Hard times are coming.
 
The stunning numbers and incredible spread of different armed federal law enforcement agencies and officers (and to a lesser extent, large municipal police forces) are the very standing Army that our founders feared.

The long US paranoia against domestic standing armies has long held the actual US Army in check. But government, being government, found a way to outflank that traditional aversion.
 
Especially when you consider that the "police" as we know it didn't exist at the time the nation was founded.  There were Sheriffs and Constables, which had similar, but different, duties and responsibilities.

Many of the things that Police now do were the province of soldiers, back in the day. 

You are exactly correct, methinks.
 
Brad has pretty much nailed it. If the original attitudes we had towards the High sheriff and Constables had been maintained, then it would be fine. However, the Police have been militarized and because their own increasingly bad and arrogant behavior, they have acquired an "us against the world" attitude. That has not only resulted in a number of deaths among their fellow civilians, caused by the misbahvior of the Police, but will, in the end, cause a large number of deaths among the Police as well.

A lot of people in the US will not take an occupying Army lying down. Too many guns, and too many people with military training.
 
QM, you just fed their beast, you know that, right?

 
There is a quote I remember reading somewhere, not sure who said it but I believe it was Robert Heinlein:

"A nation which despises its army will soon have a despicable army."  

We were there once, in the aftermath of Vietnam.  Are we really headed that way again?
 
Wolfwalker - I think perhaps Jerry Pournelle, which is certainly not a category error!
 
John, as I read your piece, it caused me to first, stop and think before I wrote any comment. We are not talking about "weapons of war", "technology of war", "tactics of war", or "strategies of war". We are not even talking about the history or traditions of war, we are going to the most basic principle of war. This is like that old saying, "amateurs study tactics, but professionals study logistics". The paradigm has changed on some of the most basic levels.  What do we mean by the term, "logistics"? What do  we mean by the term, "national security"? I believe we will have a definition in our minds, when we use these terms. In some ways, I believe we are having this debate, way too late in the process. This discussion should have been discussed before, "The First Persian Gulf War". As I look back, there was something that was too good to be true and that will be right. The idea of winning a war in less then 100 hours on the ground, something was primarily wrong with that view. I know, I am looking at these events  with the luxury of hindsight. But even so, we must learn from those events. This is the reason that the military is so focused on, "after action reports", so that we learn at some point. When Eisenhower started with the Federal Highway System, this was not an infrastructure issue, but one of national security. Infrastructure and national security are not competitors, but compliment each other. As much as we don't like it, we cannot have two ongoing wars with tax cuts, unless it is proven that those cuts are actually producing jobs in the US. We need to find new ways of education, for both children adults. As we do this, we provide better individuals for both the military, technology and other areas of support for this new paradigm.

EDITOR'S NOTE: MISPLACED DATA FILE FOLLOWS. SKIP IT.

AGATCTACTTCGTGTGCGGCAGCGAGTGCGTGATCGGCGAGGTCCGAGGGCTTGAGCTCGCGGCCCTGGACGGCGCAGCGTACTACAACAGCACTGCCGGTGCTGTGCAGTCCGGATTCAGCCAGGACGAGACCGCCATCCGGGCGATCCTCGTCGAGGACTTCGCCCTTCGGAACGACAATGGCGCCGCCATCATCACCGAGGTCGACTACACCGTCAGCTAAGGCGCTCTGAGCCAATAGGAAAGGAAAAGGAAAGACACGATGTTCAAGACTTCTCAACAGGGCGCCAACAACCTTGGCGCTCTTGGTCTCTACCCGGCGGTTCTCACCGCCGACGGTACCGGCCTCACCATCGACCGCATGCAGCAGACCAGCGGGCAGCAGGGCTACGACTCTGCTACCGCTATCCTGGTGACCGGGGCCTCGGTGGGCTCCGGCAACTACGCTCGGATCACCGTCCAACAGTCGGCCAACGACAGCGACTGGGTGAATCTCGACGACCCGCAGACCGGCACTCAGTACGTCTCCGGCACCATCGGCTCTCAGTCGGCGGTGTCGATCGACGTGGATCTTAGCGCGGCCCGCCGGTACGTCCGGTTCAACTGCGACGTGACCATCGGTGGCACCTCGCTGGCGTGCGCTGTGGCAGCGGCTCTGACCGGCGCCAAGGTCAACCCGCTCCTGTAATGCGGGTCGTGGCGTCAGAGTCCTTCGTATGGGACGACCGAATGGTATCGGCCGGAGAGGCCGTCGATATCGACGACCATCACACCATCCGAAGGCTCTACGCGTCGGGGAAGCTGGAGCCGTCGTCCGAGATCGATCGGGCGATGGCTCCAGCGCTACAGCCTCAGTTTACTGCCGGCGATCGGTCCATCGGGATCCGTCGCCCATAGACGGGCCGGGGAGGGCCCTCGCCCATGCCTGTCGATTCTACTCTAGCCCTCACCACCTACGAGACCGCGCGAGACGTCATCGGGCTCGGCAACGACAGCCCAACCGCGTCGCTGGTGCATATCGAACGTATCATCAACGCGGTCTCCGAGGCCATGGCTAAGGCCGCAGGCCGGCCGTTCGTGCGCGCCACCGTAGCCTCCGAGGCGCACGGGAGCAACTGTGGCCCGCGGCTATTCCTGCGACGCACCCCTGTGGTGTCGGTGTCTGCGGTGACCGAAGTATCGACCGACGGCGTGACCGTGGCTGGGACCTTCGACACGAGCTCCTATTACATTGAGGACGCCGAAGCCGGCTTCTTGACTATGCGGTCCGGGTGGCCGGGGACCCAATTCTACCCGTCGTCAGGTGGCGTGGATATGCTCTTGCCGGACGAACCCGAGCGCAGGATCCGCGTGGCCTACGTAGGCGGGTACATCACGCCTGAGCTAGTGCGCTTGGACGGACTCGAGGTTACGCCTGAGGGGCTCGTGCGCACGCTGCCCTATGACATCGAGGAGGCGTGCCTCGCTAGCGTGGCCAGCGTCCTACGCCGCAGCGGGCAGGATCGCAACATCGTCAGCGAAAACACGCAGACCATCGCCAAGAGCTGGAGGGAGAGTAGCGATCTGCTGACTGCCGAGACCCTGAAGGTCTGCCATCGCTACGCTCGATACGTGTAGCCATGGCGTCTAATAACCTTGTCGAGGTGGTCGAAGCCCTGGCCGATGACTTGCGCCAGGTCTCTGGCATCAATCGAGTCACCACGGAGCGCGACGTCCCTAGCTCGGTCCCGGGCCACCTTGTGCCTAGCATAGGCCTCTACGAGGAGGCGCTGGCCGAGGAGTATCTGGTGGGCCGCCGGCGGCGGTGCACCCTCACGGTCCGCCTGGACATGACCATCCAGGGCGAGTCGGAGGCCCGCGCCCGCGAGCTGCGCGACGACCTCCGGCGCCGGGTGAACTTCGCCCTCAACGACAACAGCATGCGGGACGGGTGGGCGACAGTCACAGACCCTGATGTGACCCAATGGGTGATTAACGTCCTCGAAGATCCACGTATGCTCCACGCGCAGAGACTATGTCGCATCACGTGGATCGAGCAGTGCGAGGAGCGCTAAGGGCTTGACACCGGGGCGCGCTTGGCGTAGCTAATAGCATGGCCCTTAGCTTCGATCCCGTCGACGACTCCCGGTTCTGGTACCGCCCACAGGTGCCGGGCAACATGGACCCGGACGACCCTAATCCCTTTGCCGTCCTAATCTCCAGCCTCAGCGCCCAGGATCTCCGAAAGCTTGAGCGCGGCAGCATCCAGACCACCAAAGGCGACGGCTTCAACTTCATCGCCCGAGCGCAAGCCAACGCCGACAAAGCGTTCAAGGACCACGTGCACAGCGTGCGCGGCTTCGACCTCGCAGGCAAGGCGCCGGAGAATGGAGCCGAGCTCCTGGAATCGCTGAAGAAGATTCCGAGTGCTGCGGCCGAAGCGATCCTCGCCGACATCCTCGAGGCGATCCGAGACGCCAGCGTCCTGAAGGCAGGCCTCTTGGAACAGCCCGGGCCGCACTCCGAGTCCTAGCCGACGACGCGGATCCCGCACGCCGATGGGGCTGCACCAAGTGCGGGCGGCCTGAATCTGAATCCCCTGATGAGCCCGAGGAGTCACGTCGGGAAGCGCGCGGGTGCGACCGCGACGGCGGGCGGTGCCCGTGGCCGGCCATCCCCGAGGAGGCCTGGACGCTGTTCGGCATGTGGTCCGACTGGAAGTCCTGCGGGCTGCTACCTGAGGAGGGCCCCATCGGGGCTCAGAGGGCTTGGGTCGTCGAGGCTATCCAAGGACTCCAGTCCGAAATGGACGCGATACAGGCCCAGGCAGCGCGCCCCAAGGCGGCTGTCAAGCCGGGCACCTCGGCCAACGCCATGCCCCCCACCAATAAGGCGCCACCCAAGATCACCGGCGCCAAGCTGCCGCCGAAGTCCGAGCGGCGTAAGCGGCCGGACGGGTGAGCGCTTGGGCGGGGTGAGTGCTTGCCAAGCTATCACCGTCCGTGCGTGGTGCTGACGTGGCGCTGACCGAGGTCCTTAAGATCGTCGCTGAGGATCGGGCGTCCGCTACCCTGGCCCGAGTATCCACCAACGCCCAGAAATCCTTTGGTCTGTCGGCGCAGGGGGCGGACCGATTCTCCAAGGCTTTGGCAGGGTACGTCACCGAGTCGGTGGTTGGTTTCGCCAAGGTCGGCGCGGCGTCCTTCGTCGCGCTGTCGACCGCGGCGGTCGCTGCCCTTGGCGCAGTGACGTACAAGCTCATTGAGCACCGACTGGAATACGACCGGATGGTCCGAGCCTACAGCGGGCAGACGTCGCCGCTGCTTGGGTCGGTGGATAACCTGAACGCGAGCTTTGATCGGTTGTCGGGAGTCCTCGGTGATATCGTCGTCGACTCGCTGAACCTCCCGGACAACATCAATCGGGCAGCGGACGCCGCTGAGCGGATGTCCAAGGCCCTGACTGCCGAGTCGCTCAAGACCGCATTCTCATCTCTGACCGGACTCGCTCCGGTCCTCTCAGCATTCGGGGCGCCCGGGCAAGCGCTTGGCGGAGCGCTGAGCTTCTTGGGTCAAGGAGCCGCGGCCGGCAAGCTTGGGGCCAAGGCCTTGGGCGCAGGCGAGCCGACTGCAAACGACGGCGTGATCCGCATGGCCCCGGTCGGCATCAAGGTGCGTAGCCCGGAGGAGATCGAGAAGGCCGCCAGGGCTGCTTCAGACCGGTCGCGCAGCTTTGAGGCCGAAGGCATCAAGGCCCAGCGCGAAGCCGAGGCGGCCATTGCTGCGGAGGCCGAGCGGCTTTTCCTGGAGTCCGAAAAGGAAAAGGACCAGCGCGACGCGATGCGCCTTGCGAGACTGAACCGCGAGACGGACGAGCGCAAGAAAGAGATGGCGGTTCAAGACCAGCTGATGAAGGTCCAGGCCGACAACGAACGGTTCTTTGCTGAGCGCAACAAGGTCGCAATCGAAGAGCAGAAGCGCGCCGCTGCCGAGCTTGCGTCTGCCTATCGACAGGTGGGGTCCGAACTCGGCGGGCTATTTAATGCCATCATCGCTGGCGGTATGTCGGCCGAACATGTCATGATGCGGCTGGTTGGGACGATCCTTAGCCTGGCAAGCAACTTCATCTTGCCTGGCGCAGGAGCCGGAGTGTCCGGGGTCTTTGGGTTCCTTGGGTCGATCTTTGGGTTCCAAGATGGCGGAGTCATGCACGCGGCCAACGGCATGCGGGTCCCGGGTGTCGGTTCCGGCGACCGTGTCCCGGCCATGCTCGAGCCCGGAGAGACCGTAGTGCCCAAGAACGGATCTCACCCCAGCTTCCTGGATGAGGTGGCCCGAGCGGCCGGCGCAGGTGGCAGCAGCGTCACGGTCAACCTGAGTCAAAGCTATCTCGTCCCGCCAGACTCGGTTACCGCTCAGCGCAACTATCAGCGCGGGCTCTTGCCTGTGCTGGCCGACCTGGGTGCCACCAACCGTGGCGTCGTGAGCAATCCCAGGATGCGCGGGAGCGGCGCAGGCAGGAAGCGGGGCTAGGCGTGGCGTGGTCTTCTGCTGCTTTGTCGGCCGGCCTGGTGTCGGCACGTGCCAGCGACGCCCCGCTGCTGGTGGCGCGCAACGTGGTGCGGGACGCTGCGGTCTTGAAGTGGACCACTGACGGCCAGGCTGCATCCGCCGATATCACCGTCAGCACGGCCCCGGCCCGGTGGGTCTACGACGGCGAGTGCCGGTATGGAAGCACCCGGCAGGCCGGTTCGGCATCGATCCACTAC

Does this mean we are headed back to the horrors of Post-Viet Nam War? *NO*, only if we allow it. First, we need to look at our expectations, we can't solve the World's problems. We can't rebuild the World, we need to rebuild the US as a Nation and her Military. This is not a short-term answer, but a very long-term answer, about another 50 years.


 
Armorer, that's the quote, all right.  And the source.  I remember first seeing it in the preface to Hammer's Slammers, and it's stuck with me ever since.  Along with the paragraph or so about how soldiering is by definition not a rational act. 

To stand on the firing parapet and expose yourself to danger; to stand and fight a thousand miles from home when you’re all alone and outnumbered and probably beaten; to spit on your hands and lower the pike, to stand fast over the body of Leonidas the King, to be rear guard at Kunu-ri; to stand and be still to the Birkenhead drill; these are not rational acts.

They are often merely necessary.
WHAM!  Man, I wish I could write like that...

 
hey, wha' happened to my indented quote-block?
 
I am reminded of something I read on the 'net written by a retired Marine officer, in re the normalization of homosexuals in the forces. He said something like, the main fault of the Marines is the defect of their main virtue, in that you can always count on them to obey orders. In this case, the order is to embrace the policy about same-sex attraction in the services. I betcha most Marines think the new policy is batso-insane, but being Marines, will grit their teeth and do what they're told.